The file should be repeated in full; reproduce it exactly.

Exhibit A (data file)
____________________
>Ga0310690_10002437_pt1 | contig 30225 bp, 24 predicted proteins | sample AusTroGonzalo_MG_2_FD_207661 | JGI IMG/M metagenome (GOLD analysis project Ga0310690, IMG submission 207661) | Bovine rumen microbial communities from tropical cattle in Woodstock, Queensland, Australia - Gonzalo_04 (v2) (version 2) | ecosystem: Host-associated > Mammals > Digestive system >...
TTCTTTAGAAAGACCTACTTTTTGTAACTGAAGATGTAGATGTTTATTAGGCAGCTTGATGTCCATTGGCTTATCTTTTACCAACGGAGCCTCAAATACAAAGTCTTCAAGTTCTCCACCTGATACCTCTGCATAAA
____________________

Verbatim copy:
>Ga0310690_10002437_pt1 | contig 30225 bp, 24 predicted proteins | sample AusTroGonzalo_MG_2_FD_207661 | JGI IMG/M metagenome (GOLD analysis project Ga0310690, IMG submission 207661) | Bovine rumen microbial communities from tropical cattle in Woodstock, Queensland, Australia - Gonzalo_04 (v2) (version 2) | ecosystem: Host-associated > Mammals > Digestive system >...
TTCTTTAGAAAGACCTACTTTTTGTAACTGAAGATGTAGATGTTTATTAGGCAGCTTGATGTCCATTGGCTTATCTTTTACCAACGGAGCCTCAAATACAAAGTCTTCAAGTTCTCCACCTGATACCTCTGCATAAA